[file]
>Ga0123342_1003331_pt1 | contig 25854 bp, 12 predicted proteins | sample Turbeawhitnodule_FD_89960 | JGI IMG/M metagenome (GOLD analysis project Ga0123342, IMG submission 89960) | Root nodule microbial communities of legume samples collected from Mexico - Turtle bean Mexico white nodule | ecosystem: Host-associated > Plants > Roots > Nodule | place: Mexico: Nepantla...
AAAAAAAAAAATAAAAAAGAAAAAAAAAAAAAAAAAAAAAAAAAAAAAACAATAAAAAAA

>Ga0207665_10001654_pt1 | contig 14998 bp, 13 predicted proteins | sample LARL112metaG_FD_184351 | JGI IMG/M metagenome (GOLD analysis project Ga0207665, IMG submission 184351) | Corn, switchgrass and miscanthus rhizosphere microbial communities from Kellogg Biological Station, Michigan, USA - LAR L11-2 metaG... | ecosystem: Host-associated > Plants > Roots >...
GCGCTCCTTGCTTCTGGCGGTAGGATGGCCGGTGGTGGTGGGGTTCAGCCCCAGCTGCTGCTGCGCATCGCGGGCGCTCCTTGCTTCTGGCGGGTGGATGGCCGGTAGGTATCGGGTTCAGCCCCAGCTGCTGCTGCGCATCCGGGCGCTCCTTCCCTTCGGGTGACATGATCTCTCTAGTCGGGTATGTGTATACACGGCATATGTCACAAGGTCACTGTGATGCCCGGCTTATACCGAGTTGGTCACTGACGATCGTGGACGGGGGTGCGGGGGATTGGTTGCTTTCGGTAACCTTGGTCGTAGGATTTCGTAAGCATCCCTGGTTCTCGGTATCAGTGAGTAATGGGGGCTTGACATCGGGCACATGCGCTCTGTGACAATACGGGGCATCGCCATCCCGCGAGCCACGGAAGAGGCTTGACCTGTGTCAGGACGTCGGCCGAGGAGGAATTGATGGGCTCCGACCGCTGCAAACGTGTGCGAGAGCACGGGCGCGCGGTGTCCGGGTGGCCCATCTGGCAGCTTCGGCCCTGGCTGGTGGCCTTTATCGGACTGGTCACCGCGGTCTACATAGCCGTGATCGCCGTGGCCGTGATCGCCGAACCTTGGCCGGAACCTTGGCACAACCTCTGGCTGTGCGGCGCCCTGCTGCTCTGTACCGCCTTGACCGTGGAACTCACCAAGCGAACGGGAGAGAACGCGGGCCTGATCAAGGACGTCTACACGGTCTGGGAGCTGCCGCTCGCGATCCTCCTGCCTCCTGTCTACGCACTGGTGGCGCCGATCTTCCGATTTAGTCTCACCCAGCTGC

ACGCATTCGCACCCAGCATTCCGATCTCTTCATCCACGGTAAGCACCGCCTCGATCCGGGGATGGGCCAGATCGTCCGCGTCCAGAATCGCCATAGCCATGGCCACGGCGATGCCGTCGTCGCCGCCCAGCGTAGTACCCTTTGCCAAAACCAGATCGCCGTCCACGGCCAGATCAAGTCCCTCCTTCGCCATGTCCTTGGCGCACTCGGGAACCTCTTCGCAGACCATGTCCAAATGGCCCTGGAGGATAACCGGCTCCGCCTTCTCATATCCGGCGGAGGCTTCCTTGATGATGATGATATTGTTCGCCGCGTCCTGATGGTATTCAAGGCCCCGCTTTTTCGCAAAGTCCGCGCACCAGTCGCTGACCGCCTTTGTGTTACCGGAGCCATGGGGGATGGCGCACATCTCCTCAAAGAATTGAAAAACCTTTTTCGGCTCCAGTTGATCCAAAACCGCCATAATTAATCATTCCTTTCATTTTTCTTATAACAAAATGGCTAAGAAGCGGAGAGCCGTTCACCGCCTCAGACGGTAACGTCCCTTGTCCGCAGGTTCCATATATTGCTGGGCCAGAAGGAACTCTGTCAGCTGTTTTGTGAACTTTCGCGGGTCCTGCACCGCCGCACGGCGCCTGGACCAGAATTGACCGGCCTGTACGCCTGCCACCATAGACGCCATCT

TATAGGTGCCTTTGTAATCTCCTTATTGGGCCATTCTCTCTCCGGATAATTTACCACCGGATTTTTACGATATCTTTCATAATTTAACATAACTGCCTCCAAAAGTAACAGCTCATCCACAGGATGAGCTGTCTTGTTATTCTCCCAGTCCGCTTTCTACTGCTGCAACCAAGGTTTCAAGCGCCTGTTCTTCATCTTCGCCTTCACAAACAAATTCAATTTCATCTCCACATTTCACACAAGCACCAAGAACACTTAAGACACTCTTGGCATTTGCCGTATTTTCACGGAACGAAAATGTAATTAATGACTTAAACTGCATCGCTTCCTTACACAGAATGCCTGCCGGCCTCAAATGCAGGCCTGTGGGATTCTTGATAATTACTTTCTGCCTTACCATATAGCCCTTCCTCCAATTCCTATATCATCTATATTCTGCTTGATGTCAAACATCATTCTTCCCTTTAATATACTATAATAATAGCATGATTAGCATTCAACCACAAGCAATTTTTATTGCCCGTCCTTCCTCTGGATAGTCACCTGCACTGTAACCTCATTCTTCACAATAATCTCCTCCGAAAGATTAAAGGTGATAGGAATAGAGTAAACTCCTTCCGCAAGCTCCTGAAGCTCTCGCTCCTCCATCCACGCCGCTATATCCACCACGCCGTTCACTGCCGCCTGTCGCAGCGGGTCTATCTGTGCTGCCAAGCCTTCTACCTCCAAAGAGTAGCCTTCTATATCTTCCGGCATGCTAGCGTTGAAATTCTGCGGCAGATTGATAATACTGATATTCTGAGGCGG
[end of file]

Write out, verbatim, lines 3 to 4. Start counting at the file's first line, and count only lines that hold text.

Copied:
>Ga0207665_10001654_pt1 | contig 14998 bp, 13 predicted proteins | sample LARL112metaG_FD_184351 | JGI IMG/M metagenome (GOLD analysis project Ga0207665, IMG submission 184351) | Corn, switchgrass and miscanthus rhizosphere microbial communities from Kellogg Biological Station, Michigan, USA - LAR L11-2 metaG... | ecosystem: Host-associated > Plants > Roots >...
GCGCTCCTTGCTTCTGGCGGTAGGATGGCCGGTGGTGGTGGGGTTCAGCCCCAGCTGCTGCTGCGCATCGCGGGCGCTCCTTGCTTCTGGCGGGTGGATGGCCGGTAGGTATCGGGTTCAGCCCCAGCTGCTGCTGCGCATCCGGGCGCTCCTTCCCTTCGGGTGACATGATCTCTCTAGTCGGGTATGTGTATACACGGCATATGTCACAAGGTCACTGTGATGCCCGGCTTATACCGAGTTGGTCACTGACGATCGTGGACGGGGGTGCGGGGGATTGGTTGCTTTCGGTAACCTTGGTCGTAGGATTTCGTAAGCATCCCTGGTTCTCGGTATCAGTGAGTAATGGGGGCTTGACATCGGGCACATGCGCTCTGTGACAATACGGGGCATCGCCATCCCGCGAGCCACGGAAGAGGCTTGACCTGTGTCAGGACGTCGGCCGAGGAGGAATTGATGGGCTCCGACCGCTGCAAACGTGTGCGAGAGCACGGGCGCGCGGTGTCCGGGTGGCCCATCTGGCAGCTTCGGCCCTGGCTGGTGGCCTTTATCGGACTGGTCACCGCGGTCTACATAGCCGTGATCGCCGTGGCCGTGATCGCCGAACCTTGGCCGGAACCTTGGCACAACCTCTGGCTGTGCGGCGCCCTGCTGCTCTGTACCGCCTTGACCGTGGAACTCACCAAGCGAACGGGAGAGAACGCGGGCCTGATCAAGGACGTCTACACGGTCTGGGAGCTGCCGCTCGCGATCCTCCTGCCTCCTGTCTACGCACTGGTGGCGCCGATCTTCCGATTTAGTCTCACCCAGCTGC